The rise of Rutgers and Connecticut has made the Syracuse job more difficult because they recruit the same areas. How do you combat that?
DM: Those schools have done a good job. We have to be out, we have to be noticeable working in the schools. It's fortunate enough for me that I'm a product of the lower part of the state and the New York City area and it's also fortunate that I was a part of the New York Jets in the Long Island area. It also helps that I coached at Cortland State, which is mostly a teachers' college, and a lot of those players have gone on to the high school level and are coaches in that area.
But at the end of the day, we have to make sure we understand that we need to be the ones to reach out to these high schools. We need to be the ones to help them. We're not going to just sit at our university expecting them to come to us. We're going to go out to them and ask what can we do for you, how can we help you? These are good coaches in New Jersey, New York, Pennsylvania and all the other areas we're looking to get into. And when [you] can go in there and you're doing something well, offensively, defensively and on special teams, you're able to sit down with those coaches and share that information, help them with their program. Then that's where the relationship starts building.
You said you kept up those high school relationships even when you were in the NFL.
DM: I always had clinics when I was with the Jets to help New York City high school football. I was fortunate to be part of an organization that wanted to do that. I did it because they're good people and because those coaches mean something to me. And truthfully, I wanted to always keep that option open if I should go back to college someday. In the back of my mind, I was saying to myself, 'Someday this could be beneficial for me, these types of relationships.' So hopefully, we'll see how it goes. But at least those relationships are there.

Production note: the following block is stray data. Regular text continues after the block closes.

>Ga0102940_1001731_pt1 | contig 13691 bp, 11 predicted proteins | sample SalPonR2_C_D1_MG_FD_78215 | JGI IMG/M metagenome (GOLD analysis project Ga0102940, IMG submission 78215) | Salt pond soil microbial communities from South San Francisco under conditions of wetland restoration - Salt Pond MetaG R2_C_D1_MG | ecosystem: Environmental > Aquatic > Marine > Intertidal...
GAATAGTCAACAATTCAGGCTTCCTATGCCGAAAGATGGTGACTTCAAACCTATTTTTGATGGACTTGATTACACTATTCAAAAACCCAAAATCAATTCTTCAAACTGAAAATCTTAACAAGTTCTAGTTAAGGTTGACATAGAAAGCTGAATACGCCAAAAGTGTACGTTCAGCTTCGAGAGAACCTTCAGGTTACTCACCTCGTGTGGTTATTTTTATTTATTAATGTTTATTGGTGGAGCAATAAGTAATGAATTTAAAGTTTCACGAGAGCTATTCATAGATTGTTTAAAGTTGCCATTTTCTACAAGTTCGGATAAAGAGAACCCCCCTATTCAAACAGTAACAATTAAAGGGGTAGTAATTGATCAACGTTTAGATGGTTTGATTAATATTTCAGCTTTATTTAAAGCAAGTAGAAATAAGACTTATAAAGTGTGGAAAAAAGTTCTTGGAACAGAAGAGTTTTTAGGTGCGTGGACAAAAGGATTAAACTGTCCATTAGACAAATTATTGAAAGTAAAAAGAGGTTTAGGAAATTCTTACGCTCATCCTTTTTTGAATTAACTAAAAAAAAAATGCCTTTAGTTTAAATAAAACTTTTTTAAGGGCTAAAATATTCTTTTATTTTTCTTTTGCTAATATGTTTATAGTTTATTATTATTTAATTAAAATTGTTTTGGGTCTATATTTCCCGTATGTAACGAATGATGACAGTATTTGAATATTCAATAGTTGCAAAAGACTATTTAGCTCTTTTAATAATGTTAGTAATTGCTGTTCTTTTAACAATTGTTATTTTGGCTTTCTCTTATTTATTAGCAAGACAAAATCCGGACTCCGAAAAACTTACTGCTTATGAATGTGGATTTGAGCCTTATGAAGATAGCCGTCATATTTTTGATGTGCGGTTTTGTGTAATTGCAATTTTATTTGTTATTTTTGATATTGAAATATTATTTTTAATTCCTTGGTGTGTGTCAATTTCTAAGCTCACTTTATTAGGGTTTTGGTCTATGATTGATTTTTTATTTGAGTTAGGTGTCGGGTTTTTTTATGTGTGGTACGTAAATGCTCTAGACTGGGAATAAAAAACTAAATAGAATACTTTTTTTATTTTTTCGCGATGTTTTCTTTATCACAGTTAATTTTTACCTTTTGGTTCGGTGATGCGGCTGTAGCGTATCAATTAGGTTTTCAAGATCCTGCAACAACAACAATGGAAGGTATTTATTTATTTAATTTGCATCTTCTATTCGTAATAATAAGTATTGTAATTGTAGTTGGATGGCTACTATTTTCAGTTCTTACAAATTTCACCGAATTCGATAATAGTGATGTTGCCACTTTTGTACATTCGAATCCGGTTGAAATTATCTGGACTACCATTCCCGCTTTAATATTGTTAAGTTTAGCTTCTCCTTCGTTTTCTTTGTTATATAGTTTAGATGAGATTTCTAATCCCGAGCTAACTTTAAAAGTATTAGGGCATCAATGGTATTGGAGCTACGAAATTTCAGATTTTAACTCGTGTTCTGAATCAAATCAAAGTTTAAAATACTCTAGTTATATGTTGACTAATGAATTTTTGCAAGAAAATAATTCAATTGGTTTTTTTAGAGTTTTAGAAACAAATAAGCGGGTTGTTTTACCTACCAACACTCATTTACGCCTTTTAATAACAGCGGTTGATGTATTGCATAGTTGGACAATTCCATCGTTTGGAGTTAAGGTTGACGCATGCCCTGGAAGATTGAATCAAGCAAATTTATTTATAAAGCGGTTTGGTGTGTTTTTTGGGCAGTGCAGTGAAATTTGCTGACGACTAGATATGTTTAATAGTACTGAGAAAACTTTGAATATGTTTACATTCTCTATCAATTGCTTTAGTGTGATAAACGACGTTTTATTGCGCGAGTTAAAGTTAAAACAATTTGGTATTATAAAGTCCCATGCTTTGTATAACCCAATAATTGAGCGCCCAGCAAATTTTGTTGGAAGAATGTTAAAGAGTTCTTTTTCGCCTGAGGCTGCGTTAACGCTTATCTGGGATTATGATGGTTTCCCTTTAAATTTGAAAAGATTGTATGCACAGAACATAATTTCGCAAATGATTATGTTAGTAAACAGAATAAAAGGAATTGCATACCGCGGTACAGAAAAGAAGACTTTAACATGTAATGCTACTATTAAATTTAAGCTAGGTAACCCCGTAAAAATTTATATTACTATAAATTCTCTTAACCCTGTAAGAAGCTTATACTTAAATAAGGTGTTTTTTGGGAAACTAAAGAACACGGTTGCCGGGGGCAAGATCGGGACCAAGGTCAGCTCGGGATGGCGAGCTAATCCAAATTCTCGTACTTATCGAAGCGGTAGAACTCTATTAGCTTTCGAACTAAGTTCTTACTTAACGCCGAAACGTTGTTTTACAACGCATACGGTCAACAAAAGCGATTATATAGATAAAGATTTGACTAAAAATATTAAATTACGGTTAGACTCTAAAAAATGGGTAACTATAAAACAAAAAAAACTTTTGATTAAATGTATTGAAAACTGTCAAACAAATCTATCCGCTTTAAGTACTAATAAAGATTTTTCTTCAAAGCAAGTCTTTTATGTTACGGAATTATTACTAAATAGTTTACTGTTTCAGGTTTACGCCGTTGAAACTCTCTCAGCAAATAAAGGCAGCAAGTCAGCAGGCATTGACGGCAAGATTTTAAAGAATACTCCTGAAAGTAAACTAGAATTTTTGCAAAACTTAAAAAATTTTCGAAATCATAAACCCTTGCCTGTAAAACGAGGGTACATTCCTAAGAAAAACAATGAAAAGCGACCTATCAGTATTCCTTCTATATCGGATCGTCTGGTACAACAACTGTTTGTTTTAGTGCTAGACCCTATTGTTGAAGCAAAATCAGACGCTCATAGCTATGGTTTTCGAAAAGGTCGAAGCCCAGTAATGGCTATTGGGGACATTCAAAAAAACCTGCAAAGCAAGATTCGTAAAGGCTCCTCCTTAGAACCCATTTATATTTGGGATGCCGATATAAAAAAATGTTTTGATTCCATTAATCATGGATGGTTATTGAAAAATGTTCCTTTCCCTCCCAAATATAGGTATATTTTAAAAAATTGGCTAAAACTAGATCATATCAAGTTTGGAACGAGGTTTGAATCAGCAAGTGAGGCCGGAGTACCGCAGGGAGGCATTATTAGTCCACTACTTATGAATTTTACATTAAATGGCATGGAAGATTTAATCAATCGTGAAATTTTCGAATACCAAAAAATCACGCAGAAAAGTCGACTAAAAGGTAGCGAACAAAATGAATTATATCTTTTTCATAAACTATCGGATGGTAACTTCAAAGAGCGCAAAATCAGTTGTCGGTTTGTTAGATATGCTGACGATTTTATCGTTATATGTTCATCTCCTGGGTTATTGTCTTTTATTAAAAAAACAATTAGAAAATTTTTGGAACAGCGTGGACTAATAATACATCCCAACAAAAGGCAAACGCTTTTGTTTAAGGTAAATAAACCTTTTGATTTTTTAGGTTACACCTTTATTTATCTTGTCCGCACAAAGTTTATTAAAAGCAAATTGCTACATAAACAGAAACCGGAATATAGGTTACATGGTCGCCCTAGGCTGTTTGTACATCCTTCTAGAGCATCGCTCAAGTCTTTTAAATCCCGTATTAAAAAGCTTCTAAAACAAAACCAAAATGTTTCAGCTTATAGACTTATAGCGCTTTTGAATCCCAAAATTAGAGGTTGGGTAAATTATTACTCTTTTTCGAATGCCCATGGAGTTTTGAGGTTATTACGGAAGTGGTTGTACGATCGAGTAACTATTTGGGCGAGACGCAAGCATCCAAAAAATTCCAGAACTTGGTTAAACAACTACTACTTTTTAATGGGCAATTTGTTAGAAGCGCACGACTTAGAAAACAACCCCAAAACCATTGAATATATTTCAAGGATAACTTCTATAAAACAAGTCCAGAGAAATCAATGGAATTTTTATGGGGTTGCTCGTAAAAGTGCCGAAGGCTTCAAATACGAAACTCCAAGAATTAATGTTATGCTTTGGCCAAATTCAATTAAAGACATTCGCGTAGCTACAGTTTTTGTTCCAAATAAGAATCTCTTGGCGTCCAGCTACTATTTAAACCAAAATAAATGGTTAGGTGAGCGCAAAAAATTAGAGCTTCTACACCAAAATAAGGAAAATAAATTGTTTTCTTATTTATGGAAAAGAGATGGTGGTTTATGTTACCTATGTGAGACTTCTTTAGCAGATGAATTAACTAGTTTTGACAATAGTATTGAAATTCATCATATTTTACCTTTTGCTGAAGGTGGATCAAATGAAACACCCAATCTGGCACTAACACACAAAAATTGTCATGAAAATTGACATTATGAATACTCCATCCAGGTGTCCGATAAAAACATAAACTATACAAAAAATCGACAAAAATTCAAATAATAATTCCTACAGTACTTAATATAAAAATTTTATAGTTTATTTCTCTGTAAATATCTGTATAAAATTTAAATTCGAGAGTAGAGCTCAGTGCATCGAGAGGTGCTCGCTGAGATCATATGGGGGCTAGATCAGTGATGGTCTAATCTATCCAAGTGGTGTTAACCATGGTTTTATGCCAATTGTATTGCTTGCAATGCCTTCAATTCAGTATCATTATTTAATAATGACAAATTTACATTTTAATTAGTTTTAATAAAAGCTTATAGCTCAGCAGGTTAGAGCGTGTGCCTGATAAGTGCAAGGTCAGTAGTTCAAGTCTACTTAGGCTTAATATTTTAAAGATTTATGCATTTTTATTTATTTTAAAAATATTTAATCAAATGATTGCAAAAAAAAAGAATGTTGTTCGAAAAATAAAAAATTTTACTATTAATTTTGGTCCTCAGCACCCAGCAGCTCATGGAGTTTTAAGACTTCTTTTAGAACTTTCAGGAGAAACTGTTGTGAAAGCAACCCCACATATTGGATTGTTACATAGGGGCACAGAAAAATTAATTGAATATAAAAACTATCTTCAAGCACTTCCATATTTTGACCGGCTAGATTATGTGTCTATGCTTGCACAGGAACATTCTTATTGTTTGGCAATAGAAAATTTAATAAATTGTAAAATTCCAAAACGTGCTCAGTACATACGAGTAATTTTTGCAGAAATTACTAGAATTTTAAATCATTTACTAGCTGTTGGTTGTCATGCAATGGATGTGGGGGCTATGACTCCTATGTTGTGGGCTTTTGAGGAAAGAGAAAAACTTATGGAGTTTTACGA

Finally, what's your schedule like now that you've left the Saints?
DM: I gave everything I had to the New Orleans Saints, I really did. They asked me to resign and I said I wanted to finish the season. I wanted to finish the responsibility that I started. But they thought it was best that I get started at Syracuse, and they said they were proud of the job I've done here and they wanted me to be successful at Syracuse.
So I'll arrive Sunday in Syracuse and on Monday morning I'll be taking the recruiting test. Hopefully somewhere along the line on Monday I'll be on the phone and I'll be on the road recruiting.
I've always been honest and upfront with everyone during this whole process, and I think that's important. A lot of times when you handle things the right way, when you do things the right way, all of these things kind of fall into place. And right now, I need to go out and buy a lottery ticket.